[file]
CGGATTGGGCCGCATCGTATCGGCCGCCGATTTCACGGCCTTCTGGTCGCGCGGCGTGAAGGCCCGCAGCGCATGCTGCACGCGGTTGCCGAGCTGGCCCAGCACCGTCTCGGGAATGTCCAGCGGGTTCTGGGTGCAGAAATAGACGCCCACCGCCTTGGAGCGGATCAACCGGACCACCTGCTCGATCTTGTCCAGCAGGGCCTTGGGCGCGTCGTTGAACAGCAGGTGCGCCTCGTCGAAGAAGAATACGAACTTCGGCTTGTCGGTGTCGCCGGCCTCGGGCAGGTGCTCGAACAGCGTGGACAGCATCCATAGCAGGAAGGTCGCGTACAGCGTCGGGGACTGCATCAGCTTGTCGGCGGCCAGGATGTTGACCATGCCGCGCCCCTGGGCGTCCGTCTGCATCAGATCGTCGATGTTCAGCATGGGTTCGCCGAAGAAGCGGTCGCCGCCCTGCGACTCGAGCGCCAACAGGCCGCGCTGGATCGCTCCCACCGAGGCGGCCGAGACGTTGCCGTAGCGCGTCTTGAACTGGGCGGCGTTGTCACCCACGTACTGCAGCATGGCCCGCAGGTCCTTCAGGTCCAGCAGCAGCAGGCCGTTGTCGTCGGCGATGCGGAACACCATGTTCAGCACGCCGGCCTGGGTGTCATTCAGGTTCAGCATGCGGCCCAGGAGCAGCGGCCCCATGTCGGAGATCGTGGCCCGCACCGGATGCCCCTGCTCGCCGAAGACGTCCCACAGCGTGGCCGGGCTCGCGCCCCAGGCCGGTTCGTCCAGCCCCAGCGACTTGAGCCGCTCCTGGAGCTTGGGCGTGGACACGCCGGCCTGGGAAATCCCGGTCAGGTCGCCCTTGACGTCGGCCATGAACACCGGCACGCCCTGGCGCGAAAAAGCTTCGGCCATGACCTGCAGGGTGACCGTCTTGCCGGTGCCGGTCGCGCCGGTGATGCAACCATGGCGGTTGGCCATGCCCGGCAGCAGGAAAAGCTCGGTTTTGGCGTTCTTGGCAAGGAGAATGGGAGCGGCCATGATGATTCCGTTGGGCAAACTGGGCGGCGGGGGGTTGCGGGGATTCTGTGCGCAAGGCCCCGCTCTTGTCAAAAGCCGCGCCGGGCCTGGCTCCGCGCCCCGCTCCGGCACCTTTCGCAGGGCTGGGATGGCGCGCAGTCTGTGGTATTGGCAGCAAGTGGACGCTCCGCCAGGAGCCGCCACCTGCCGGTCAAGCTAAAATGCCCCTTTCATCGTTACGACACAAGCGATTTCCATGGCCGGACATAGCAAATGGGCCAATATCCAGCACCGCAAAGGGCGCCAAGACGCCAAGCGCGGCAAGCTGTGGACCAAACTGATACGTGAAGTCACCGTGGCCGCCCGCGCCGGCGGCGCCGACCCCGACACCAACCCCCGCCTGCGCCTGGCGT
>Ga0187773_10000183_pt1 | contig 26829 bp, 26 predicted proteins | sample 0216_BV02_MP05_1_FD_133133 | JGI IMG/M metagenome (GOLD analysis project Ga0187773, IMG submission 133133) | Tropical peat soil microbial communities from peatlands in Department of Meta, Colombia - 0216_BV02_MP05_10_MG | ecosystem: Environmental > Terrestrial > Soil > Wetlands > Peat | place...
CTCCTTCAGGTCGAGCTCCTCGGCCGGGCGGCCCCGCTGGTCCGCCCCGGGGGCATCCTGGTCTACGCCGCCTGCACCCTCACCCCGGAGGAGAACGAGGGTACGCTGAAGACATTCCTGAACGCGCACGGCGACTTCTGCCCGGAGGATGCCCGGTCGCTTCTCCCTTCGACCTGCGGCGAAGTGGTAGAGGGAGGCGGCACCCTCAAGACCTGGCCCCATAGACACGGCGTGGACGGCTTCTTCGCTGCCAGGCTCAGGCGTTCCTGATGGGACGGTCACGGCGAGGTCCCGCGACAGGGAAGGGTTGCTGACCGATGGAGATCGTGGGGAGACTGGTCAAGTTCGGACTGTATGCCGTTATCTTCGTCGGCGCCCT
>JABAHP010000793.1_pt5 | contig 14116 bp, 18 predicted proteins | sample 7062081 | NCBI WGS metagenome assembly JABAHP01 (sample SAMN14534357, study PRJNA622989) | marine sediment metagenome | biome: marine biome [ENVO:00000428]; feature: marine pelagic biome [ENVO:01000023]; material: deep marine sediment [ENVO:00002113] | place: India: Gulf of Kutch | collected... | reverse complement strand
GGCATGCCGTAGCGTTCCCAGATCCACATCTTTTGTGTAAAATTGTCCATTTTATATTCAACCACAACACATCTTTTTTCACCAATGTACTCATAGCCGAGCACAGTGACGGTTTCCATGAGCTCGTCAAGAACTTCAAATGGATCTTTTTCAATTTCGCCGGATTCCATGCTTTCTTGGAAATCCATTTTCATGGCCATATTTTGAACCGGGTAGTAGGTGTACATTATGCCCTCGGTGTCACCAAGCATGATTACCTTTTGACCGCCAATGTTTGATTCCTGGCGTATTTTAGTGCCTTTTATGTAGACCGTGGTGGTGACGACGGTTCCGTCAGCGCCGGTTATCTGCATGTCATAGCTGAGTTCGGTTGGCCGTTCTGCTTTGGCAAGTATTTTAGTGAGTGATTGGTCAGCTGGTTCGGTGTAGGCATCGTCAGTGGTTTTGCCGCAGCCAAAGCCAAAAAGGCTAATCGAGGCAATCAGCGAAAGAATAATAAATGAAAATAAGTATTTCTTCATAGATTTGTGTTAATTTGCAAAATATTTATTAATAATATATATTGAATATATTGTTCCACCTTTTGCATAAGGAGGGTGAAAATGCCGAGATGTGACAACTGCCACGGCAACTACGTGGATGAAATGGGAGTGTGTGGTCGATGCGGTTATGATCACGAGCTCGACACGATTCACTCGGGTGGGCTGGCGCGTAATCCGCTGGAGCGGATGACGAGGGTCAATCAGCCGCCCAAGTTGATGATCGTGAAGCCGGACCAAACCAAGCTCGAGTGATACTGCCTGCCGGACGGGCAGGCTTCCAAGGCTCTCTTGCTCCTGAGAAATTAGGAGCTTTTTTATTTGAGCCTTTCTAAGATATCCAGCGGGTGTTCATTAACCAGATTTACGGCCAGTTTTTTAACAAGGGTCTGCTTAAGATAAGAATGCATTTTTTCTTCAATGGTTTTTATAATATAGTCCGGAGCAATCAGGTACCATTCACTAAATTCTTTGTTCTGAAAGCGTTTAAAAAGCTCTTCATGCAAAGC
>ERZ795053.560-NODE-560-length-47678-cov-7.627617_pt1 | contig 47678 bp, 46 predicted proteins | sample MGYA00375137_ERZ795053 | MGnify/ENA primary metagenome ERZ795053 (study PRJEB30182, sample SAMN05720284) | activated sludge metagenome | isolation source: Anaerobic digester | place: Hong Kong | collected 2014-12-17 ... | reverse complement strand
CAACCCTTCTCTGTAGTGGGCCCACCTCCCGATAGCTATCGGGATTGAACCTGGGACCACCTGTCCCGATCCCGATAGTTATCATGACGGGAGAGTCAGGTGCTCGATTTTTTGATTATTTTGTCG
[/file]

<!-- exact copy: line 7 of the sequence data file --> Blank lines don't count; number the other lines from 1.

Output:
CAACCCTTCTCTGTAGTGGGCCCACCTCCCGATAGCTATCGGGATTGAACCTGGGACCACCTGTCCCGATCCCGATAGTTATCATGACGGGAGAGTCAGGTGCTCGATTTTTTGATTATTTTGTCG